The Temple of Anahita at Kangavar

The article below on the temple of Anahita in Kangavar near Kermanshah in Western Iran was originally published in the Historical Iran Blogspot.

Before proceeding to the posting, kindly note the following three points:

(1) Two of the photographs depicted below do not appear in  the original Historical Iran Blogspot article. All of the accompanying descriptions for the photographs are from Kavehfarrokh.com.

(2) At the end of the posting are photos provided by A. Parian from his article:

سنگهای شگفت انگیز – نگاهی به پرستشگاه کنگاور- ا. پریان – The Amazing Stones – An observation of the temple at Kangavar – by A. Parian (in Persian)

(3) The date of Kangavar’s construction is debated among scholars. The original consensus was that the structure had been built during the earlier Parthian era (c. 200 BCE). As noted by Mehrdad Kia (The Persian Empire: A Historical Encyclopedia, ABC-CLIO-Greenwood, 2016):

The identification of the Kangavar structure as a temple of Anahita is based on a statement made by the first-century BCE author Isidore of Charax. In his short biographical account titled Parthian Stations, Isidore referred to Kangavar as Concobar and identified the city as home to a temple of Anaitis (Anahita). He did not, however, mention the exact date of the temple’s construction” (Kia, 2016, p.23).

Edward J. Keall has identified the academic challenges of pinpointing precise date(s) for the temple’s construction (Keall, E.J., Architecture: Parthian, Encyclopædia Iranica,Vol. II, Fasc. 3, New York: Routledge & Kegan Paul, 1986, pp. 327–329):

Under the Parthians any observable western influence can just as well be a survival from the Hellenistic period, which is why the monument at Kangāvar was once acceptably dated as early Parthian while recent investigations proved it to be late Sasanian” (Keall, 1986, p.328).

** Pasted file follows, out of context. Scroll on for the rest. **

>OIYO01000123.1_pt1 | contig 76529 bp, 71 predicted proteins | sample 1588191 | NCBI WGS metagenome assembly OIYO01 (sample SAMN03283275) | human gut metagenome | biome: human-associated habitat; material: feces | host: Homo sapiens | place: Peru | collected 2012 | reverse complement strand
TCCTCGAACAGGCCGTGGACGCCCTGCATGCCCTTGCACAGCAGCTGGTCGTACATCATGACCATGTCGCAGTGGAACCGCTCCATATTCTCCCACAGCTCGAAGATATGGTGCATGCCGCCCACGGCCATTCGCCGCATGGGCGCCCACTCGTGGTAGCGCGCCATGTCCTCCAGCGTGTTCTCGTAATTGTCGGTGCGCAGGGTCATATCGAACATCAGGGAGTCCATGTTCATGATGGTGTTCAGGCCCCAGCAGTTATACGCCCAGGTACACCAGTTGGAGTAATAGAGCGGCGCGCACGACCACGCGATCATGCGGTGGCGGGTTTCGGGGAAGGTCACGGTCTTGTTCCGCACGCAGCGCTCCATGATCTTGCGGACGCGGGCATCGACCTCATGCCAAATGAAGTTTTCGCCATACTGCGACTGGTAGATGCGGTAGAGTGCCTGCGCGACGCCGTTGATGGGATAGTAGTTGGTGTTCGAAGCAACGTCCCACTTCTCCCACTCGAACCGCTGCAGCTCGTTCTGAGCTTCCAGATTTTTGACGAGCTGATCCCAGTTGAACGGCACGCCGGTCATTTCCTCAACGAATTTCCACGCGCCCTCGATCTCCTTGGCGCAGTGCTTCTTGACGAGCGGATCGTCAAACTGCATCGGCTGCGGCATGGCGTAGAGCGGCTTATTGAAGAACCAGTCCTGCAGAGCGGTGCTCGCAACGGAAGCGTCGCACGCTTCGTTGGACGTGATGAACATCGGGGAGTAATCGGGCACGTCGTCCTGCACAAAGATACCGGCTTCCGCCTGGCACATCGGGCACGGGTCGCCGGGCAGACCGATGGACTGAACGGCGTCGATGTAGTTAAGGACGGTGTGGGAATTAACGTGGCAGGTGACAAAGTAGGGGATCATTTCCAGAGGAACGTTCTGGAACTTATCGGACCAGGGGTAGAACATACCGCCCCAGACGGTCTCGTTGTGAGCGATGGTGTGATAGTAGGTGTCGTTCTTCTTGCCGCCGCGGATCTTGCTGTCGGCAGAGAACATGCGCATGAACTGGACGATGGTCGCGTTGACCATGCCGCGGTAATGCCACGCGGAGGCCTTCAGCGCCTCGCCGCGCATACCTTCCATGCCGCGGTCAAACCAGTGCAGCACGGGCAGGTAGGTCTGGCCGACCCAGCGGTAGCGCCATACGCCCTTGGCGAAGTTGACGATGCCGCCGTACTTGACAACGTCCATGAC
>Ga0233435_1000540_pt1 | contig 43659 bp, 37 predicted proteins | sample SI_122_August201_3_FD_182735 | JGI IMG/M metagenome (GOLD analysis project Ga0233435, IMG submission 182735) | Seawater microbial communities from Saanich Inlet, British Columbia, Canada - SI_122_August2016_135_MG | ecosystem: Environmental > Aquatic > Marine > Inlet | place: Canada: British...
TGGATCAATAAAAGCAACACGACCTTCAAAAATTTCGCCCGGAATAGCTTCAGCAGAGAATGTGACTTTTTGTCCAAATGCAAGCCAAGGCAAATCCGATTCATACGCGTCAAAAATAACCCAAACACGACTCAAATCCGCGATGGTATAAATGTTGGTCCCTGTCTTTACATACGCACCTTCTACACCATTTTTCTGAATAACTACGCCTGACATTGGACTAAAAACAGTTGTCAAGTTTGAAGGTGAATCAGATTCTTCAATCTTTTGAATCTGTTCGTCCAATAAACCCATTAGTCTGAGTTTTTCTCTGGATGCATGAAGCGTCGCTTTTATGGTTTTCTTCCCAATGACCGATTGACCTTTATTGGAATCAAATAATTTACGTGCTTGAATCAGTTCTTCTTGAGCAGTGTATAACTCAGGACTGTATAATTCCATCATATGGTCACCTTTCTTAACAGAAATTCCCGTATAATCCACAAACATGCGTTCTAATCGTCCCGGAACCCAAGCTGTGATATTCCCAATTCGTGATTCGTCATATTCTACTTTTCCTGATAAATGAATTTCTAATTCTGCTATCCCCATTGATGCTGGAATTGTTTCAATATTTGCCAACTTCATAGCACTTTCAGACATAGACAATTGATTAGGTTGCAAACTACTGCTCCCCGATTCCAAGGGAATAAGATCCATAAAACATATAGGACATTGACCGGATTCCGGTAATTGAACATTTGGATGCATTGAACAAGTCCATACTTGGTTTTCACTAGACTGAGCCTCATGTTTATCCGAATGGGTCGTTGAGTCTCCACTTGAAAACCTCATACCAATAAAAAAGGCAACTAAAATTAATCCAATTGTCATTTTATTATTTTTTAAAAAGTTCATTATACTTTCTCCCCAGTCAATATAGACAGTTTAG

More recently, Warwick Ball (Rome in the East: The Transformation of an Empire, London & New York: Routledge, 2001) has stated:

Earlier studies favored a Seleucid date, with some suggesting an Achaemenid date for the platform. A date in the Parthian period has since been more generally favoured on stylistic grounds, but recent excavations found evidence for major Sassanian construction. However the colonnaded temenos is different in almost every respect to Sassanian architecture. Probably, the temple underwent numerous major reconstruction periods, with perhaps a 2nd-century AD date for the colonnaded temenos, and major Sassanian reconstruction of the sanctuary building inside” (Ball, 2001, p.332).

At this juncture, it would appear that Kangavar has witnessed various forms of construction spanning the the three major pre-Islamic eras of ancient Iran (Achaemenid, Parthian and Sassanian). What is certain is that Kangavar remains a critical historical site which requires more studies and excavations.

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The Anahita Temple is the name of an archaeological site in Iran popularly thought to have been attributed to the ancient deity Anahita. It is located at Kangavar in Kermanshah Province and is thought to be built by Achaemenian Emperor Ardeshir II (Artaxerxes II), 404 BC to 359 BC.

1-Kangavar-ColumnsA view of the columns at Kangavar (Source: Photographer Bahman Razei-IRNA in Payvand News). Kangavar’s remains reveal a combination of both Greek and Iranian elements. The edifice for example is Greek in style with the architecture showing Achaemenid designs.

The remains at Kangavar reveal an edifice that is Hellenistic in character, and yet display Persian architectural designs. The plinth’s enormous dimensions for example, which measure just over 200m on a side, and its megalithic foundations, which echo Achaemenid stone platforms, “constitute Persian elements”. This is thought to be corroborated by the “two lateral stairways that ascend the massive stone platform recalling Achaemenid traditions”, particularly that of the Apadana Palace at Persepolis.
The main structure of the Anahita Temple is a quadrilateral one. Its ramparts being 230 m. in length, and its thickness in most of the parts is 18 m. which reveals the archaic grandeur and magnificence of this structure. The stairway of the temple is bilateral and closely attached to the wall. The difference between the lowest and highest point of the structure is 30 m. and is in a form of steps, similar to the Achaemenian structures. At the foot of the eastern wall of the structure is a cemetery which is related to the Parthian era. It is noted that the deceased have been buried in such a way to face the Anahita structure.

2a-Kangavar stairwayStairway at Kangavar (Source: Behrah.com). There are two lateral stairways at Kangavar bearing parallels with that seen at the Apadana Palace at Persepolis.